With the announcement of the Pixel phone Google has made a play for the top end of the smartphone market. The marketing video is a direct swipe at iPhones. Hey! We’ve got a headphone jack! Hey! We’ve got a great camera! Hey! We’ve got some Machine Learning stuff!
No doubt that tech journalists in San Francisco will lap this up and we’ll see some great reviews on YouTube and the tech press. Yes the hardware looks very good and with stock Android the experience will likely be good too.
But at a time when the smartphone market is becoming more saturated it seems worth exploring some data against the play to end the Nexus line of affordable good quality smartphones (the Nexus 5X retails for around £250 here in the UK) and move for the top end of the market with a phone starting at £600.
The market context for all smartphone manufacturers (and Google is now one) is that smartphone sales are now slowing. Apple is seeing declining iPhone sales and the first decline in revenue in thirteen years. The chart below from Statista show the trend for Apple in millions of units. Sure they are still selling a lot but the trend is downwards.
Whilst some analysts argue that sales are slowing because of economic conditions and a slowdown in China, there is an equal argument that the market has reached saturation. Research from Canalys shows that for the first time ever Smartphone shipments are falling.
Particularly at the top end of the market to sell new phones each release must represent something hugely compelling for consumers to buy it. When upgrades include a slightly faster camera or a marginally better processor it is a no-brainer to stick with what you have got. Furthermore with new competition coming from manufacturers like Huawai and Xiaomi price becomes more sensitive.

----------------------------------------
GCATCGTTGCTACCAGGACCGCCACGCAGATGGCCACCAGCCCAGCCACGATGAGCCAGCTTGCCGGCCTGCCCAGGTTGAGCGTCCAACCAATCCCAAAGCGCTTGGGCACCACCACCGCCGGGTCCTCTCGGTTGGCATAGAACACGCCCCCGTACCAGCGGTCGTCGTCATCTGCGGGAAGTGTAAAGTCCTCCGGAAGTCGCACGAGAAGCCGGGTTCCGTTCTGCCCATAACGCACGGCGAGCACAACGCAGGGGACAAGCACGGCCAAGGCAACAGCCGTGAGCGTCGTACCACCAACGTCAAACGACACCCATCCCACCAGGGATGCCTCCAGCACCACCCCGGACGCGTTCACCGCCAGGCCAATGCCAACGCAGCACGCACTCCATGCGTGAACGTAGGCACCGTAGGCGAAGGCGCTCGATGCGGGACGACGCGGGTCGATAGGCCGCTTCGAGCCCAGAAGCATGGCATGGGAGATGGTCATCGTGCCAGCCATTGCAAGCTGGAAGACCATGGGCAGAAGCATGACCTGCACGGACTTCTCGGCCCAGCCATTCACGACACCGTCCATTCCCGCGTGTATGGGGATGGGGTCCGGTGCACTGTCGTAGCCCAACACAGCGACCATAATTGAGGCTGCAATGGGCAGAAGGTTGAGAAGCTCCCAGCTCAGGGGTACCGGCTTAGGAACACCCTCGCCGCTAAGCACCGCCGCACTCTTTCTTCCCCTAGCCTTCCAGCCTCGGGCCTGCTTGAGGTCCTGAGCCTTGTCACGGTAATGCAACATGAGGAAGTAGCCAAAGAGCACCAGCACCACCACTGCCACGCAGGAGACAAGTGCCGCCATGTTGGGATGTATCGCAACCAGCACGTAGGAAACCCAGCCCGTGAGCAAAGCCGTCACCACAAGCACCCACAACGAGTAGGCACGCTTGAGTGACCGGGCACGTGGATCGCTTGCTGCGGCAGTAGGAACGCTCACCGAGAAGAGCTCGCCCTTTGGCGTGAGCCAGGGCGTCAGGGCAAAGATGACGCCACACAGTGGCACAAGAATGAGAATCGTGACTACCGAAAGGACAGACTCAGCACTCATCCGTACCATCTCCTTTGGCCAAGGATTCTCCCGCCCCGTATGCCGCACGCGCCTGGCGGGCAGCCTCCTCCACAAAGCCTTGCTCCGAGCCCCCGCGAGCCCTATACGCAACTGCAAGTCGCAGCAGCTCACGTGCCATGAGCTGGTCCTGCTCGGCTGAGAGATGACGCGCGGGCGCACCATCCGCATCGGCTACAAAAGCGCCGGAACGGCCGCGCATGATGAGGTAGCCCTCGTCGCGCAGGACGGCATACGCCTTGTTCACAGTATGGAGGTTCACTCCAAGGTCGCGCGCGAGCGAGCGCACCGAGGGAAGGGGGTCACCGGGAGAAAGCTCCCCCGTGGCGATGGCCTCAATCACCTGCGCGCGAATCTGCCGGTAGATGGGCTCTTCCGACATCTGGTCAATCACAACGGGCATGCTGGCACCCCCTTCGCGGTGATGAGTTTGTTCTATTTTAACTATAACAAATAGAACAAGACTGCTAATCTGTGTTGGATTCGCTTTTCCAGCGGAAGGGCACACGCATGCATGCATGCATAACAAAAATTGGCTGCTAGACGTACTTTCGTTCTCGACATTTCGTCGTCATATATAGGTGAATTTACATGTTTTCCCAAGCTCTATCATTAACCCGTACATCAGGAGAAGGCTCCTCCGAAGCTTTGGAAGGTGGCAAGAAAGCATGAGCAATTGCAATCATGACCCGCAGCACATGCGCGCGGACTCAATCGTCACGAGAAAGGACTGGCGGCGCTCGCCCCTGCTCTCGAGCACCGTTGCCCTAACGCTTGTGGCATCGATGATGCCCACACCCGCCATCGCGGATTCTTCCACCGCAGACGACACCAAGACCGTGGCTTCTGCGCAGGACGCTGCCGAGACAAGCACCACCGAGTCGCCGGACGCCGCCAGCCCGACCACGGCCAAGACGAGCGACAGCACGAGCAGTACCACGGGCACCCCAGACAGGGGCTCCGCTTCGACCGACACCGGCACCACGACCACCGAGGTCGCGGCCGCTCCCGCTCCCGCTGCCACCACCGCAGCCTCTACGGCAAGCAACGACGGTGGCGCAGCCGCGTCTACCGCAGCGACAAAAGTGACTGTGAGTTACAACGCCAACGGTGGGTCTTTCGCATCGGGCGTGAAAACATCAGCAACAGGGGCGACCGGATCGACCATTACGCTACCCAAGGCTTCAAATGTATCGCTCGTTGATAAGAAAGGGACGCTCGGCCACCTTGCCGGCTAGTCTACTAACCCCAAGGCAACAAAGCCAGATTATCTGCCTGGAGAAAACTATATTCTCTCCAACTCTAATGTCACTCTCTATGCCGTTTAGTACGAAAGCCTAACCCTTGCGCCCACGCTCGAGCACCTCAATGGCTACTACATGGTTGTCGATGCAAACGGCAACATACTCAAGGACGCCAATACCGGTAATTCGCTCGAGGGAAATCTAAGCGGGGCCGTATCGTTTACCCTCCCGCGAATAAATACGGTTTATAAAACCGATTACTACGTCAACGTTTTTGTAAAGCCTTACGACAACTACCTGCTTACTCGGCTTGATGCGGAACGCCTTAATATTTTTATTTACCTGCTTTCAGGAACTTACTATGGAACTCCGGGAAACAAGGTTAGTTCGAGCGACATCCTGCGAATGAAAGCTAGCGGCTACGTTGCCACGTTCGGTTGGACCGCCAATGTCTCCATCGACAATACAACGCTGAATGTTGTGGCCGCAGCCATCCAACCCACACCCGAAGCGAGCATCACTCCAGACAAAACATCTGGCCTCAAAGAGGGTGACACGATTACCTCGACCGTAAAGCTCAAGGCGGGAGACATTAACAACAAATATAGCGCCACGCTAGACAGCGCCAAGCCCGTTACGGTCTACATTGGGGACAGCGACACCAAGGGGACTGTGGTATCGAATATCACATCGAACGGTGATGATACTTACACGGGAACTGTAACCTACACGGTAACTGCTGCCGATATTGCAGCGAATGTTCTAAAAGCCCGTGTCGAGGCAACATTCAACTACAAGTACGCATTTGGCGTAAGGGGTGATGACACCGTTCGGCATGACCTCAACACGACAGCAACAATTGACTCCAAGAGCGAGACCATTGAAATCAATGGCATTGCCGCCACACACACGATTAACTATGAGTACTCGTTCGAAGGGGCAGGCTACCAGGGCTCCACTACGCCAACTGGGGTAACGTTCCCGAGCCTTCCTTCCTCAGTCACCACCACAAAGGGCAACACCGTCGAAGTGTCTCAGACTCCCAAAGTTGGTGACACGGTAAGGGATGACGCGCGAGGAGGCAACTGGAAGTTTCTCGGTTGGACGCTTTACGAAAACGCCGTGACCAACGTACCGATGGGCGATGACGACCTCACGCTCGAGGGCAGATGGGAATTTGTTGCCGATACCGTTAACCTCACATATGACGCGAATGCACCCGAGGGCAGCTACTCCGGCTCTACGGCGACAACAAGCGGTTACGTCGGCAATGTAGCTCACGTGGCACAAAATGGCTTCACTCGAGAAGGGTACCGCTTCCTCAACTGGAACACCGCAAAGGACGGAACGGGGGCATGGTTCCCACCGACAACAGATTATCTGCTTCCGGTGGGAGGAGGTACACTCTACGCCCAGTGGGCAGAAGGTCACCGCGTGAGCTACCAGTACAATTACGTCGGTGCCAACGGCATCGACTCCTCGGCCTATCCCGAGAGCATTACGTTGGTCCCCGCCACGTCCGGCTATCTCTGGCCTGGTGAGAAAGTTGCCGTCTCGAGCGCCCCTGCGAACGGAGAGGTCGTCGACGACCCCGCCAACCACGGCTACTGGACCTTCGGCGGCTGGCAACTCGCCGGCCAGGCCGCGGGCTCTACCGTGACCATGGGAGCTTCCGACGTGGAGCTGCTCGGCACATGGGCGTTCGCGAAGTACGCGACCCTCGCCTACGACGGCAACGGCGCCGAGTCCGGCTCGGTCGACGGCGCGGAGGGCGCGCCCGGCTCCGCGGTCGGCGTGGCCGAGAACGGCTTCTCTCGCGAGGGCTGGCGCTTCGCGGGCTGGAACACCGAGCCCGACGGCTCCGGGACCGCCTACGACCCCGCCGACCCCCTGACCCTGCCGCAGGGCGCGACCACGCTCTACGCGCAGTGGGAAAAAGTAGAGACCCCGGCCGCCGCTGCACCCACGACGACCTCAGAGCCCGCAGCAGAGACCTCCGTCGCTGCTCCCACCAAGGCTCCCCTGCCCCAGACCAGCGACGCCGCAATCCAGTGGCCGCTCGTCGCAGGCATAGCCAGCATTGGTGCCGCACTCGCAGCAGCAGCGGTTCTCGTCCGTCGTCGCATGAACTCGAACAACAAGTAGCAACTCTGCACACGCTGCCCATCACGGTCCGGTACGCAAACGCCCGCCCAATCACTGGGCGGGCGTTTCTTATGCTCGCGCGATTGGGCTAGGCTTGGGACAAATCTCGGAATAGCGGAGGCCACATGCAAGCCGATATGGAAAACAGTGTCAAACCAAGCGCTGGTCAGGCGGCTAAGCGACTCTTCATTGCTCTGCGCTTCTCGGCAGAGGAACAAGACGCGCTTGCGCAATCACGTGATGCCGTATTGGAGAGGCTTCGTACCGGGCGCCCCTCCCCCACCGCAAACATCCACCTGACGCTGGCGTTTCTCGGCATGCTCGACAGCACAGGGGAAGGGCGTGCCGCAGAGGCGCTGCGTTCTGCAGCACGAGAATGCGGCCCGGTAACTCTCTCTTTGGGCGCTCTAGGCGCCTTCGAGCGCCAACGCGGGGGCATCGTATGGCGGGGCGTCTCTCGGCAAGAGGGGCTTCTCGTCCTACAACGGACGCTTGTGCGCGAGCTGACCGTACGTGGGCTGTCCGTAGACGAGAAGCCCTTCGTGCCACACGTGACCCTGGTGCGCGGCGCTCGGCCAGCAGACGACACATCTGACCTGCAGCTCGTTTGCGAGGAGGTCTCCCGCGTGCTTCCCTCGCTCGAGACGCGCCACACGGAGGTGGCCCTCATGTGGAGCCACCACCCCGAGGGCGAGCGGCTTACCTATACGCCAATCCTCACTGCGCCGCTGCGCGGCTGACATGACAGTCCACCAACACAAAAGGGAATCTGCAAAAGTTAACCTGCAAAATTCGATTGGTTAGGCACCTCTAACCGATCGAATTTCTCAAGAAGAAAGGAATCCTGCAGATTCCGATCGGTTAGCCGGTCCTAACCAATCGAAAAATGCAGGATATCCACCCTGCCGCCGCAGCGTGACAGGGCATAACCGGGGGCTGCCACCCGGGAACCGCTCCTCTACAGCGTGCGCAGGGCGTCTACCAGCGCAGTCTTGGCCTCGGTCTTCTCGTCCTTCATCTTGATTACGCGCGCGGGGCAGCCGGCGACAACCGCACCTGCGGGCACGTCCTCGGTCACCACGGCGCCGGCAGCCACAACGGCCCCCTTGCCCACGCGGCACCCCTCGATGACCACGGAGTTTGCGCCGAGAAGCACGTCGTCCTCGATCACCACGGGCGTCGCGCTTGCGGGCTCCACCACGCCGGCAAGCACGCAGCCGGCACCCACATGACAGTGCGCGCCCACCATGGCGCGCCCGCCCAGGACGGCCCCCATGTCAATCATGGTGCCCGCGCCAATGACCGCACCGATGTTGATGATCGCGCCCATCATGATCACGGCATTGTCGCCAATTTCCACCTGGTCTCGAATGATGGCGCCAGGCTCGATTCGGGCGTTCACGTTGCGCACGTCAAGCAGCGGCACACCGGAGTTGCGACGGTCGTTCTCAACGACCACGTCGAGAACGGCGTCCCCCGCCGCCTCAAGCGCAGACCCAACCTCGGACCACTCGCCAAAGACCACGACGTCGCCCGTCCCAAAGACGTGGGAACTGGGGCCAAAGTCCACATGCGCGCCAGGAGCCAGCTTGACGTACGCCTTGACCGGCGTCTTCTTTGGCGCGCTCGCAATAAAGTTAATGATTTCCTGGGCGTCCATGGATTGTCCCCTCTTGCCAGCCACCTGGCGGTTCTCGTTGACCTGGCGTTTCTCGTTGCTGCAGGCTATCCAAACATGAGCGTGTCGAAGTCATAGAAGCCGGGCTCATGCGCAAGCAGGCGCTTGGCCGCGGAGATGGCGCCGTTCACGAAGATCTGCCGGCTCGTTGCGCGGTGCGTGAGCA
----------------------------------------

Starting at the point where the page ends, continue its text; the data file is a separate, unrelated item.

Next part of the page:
The Pixel seems like a board room statement that Google must compete with Apple in the top end of the smartphone market. Perhaps the strategy is just to stay in the game but the price point is extremely high and it also seems risky.
Consumer trend data shows that the market is spending less on phones and that consumer demand for smartphones is dropping. Google are entering the market right at the time the market is showing that people are buying phones less frequently and the mid-market is growing. With the Nexus line Google had a perfect play to exploit that and get more consumers onto their platform.
The Pixel looks like a solid top end phone but it seems totally at odds with how consumers are behaving in the market. It might keep Google’s board and tech journalists in San Francisco happy but my suspicion is that the market will continue to opt for high quality mid-range phones over a top-end phone whose pricing seems to come from a totally different era.
There are times when corporations make strange decisions in relation to competitors both in product releases and acquisitions. From any perspective in relation to market data this looks like a vanity project from Google.
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